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Definition of Fail

Fail Image 1

Fail

A trade is said to fail if on settlement date either the seller fails to deliver securities in proper form or the
buyer fails to deliver funds in proper form.



Related Terms:

Business failure

A business that has terminated with a loss to creditors.


Failure analysis

The examination of failure incidents to identify components
with poor performance profiles.


failure cost

a quality control cost associated with goods or
services that have been found not to conform or perform
to the required standards as well as all related costs (such
as that of the complaint department); it may be internal or
external


Assuris

Assuris is a not for profit organization that protects Canadian policyholders in the event that their life insurance company should become insolvent. Their role is to protect policyholders by minimizing loss of benefits and ensuring a quick transfer of their policies to a solvent company where their benefits will continue to be honoured. Assuris is funded by the life insurance industry and endorsed by government. If you are a Canadian citizen or resident, and you purchased a product from a member life insurance company in Canada, you are protected by Assuris.
All life insurance companies authorized to sell in Canada are required, by the federal, provincial and territorial regulators, to become members of Assuris. Members cannot terminate their membership as long as they are licensed to write business in Canada or have any in force business in Canada.
If your life insurance company fails, your policies will be transferred to a solvent company. Assuris guarantees that you will retain at least 85% of the insurance benefits you were promised. Insurance benefits include Death, Health Expense, Monthly Income and Cash Value. Your deposit type products will also be transferred to a solvent company. For these products, Assuris guarantees that you will retain 100% of your Accumulated Value up to $100,000. Deposit type products include accumulation annuities, universal life overflow accounts, premium deposit accounts and dividend deposit accounts. The key to Assuris protection is that it is applied to all benefits of a similar type. If you have more than one policy with the failed company, you will need to add together all similar benefits before applying the Assuris protection. The Assuris website can be found at www.assuris.ca.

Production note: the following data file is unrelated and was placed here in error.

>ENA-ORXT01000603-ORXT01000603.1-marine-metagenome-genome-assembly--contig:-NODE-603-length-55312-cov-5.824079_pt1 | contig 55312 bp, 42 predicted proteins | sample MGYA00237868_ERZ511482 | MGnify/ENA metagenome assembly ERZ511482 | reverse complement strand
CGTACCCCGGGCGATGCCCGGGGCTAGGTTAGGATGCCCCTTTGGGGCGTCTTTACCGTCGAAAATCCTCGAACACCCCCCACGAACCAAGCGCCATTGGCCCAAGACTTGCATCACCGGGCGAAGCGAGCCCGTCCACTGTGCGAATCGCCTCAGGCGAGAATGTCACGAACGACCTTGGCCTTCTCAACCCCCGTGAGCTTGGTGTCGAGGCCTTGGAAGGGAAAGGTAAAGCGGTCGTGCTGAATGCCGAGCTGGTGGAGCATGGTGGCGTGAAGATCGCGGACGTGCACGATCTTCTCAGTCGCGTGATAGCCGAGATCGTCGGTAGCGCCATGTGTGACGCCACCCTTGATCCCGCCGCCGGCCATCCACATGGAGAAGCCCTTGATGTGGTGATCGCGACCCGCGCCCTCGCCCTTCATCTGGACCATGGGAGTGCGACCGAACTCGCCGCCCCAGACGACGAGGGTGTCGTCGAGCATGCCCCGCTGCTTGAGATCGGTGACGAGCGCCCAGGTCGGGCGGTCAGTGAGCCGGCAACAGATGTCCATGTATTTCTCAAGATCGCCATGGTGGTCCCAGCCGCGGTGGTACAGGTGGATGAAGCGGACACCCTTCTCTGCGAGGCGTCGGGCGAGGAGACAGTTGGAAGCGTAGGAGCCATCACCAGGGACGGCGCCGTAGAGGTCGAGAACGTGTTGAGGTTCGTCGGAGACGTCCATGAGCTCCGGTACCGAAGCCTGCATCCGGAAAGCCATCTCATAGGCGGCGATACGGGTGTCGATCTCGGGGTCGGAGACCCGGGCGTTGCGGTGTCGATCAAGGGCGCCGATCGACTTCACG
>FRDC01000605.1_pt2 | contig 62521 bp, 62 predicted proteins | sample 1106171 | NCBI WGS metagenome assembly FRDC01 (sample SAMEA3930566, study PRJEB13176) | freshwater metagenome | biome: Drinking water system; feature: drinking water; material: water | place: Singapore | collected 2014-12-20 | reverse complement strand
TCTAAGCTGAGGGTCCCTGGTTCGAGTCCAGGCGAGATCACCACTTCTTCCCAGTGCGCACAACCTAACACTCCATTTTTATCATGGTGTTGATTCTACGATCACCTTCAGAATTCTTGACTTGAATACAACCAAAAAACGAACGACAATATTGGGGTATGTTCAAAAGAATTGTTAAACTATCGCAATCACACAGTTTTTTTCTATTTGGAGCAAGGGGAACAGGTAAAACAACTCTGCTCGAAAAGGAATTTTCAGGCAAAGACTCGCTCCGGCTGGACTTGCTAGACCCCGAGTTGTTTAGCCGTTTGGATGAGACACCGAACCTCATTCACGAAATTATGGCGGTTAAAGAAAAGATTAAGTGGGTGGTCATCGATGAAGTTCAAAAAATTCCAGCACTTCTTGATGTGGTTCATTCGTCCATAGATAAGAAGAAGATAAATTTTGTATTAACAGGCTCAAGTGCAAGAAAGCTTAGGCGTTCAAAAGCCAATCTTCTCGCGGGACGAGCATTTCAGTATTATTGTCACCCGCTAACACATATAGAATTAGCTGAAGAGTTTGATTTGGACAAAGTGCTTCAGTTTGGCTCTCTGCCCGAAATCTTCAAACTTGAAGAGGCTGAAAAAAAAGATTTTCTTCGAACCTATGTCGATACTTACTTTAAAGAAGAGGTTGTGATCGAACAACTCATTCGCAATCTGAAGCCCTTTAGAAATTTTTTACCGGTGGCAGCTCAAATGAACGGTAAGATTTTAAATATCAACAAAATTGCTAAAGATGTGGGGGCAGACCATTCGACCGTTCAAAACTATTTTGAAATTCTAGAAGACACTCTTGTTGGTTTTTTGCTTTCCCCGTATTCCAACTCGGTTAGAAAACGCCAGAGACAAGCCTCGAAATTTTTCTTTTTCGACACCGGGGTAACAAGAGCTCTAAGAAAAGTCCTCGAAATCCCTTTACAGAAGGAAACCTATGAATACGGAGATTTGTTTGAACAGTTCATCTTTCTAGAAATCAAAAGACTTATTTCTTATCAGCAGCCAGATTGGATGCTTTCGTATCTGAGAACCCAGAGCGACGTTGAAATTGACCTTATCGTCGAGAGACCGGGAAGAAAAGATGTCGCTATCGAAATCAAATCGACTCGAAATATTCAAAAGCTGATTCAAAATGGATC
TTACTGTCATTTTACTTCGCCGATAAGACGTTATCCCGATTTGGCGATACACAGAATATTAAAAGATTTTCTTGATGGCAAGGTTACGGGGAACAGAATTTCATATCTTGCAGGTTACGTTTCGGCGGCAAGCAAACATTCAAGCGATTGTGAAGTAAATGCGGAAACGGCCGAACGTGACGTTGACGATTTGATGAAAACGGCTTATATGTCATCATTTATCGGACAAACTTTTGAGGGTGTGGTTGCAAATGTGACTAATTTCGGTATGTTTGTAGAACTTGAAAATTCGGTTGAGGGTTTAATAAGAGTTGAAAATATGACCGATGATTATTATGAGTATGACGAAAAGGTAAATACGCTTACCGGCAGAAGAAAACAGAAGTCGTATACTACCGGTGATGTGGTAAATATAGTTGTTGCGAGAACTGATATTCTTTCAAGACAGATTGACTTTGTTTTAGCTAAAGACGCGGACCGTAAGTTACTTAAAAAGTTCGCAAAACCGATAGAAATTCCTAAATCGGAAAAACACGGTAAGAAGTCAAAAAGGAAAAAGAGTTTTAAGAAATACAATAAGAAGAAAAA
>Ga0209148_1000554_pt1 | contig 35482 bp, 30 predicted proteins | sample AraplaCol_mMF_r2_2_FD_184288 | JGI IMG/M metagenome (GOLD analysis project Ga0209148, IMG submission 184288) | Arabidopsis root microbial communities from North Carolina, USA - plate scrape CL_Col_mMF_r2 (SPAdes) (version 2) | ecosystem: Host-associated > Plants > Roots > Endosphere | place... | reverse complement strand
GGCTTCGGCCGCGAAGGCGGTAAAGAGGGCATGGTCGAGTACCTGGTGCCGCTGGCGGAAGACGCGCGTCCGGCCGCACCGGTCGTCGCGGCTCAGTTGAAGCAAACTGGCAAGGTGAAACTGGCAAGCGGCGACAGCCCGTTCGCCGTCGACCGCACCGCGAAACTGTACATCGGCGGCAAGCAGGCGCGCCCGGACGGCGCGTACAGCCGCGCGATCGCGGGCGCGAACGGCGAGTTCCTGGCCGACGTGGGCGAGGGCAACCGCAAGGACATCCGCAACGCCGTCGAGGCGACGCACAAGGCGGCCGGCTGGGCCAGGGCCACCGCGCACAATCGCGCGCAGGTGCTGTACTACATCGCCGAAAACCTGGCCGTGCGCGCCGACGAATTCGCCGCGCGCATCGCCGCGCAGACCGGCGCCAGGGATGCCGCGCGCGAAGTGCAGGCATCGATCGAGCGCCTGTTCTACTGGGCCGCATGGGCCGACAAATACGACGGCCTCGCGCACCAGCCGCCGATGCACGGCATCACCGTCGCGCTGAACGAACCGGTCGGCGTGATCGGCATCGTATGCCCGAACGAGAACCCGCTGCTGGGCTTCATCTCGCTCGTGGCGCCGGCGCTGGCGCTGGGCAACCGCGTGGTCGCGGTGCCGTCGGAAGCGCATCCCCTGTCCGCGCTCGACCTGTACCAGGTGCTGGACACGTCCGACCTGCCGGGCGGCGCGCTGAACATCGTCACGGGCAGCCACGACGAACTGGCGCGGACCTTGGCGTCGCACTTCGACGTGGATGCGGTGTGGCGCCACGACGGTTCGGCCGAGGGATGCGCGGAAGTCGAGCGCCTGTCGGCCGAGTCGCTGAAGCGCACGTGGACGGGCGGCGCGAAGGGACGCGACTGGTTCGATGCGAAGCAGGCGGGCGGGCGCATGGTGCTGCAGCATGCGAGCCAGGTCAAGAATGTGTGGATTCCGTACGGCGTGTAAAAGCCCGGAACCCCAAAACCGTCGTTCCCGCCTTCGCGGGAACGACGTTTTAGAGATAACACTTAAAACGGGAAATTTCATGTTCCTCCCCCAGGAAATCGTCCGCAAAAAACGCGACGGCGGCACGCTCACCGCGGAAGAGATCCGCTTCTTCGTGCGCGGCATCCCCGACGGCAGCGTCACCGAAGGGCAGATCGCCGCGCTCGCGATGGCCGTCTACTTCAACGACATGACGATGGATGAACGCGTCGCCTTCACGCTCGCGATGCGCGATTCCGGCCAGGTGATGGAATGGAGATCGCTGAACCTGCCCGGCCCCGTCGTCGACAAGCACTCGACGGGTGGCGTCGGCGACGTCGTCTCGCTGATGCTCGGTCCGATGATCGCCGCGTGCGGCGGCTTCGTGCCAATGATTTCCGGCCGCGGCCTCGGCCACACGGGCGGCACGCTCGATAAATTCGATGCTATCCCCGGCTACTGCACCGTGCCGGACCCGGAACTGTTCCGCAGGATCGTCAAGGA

Beneficiary

This is the person who benefits from the terms of a trust, a will, an RRSP, a RRIF, a LIF, an annuity or a life insurance policy. In relation to RRSP's, RRIF's, LIF's, Annuities and of course life insurance, if the beneficiary is a spouse, parent, offspring or grand-child, they are considered to be a preferred beneficiary. If the insured has named a preferred beneficiary, the death benefit is invariably protected from creditors. There have been some court challenges of this right of protection but so far they have been unsuccessful. See "Creditor Protection" below. A beneficiary under the age of 18 must be represented by an individual guardian over the age of 18 or a public official who represents minors generally. A policy owner may, in the designation of a beneficiary, appoint someone to act as trustee for a minor. Death benefits are not subject to income taxes. If you make your beneficiary your estate, the death benefit will be included in your assets for probate. Probate filing fees are currently $14 per thousand of estate value in British Columbia and $15 per thousand of estate value in Ontario.
Another way to avoid probate fees or creditor claims against life insurance proceeds is for the insured person to designate and register with his/her insurance company's head office an irrevocable beneficiary. By making such a designation, the insured gives up the right to make any changes to his/her policy without the consent of the irrevocable beneficiary. Because of the seriousness of the implications, an irrevocable designation should only be made for good reason and where the insured fully understands the consequences.
NoteA successful challenge of the rules relating to beneficiaries was concluded in an Ontario court in 1996. The Insurance Act says its provisions relating to beneficiaries are made "notwithstanding the Succession Law Reform Act." There are two relevent provisions of the Succession Law Reform Act. One section of the act gives a judge the power to make any order concerning an estate if the deceased person has failed to provide for a dependant. Another section says money from a life insurance policy can be considered part of the estate if an order is made to support a dependant. In the case in question, the deceased had attempted to deceive his lawful dependents by making his common-law-spouse the beneficiary of an insurance policy which by court order was supposed to name his ex-spouse and children as beneficiaries.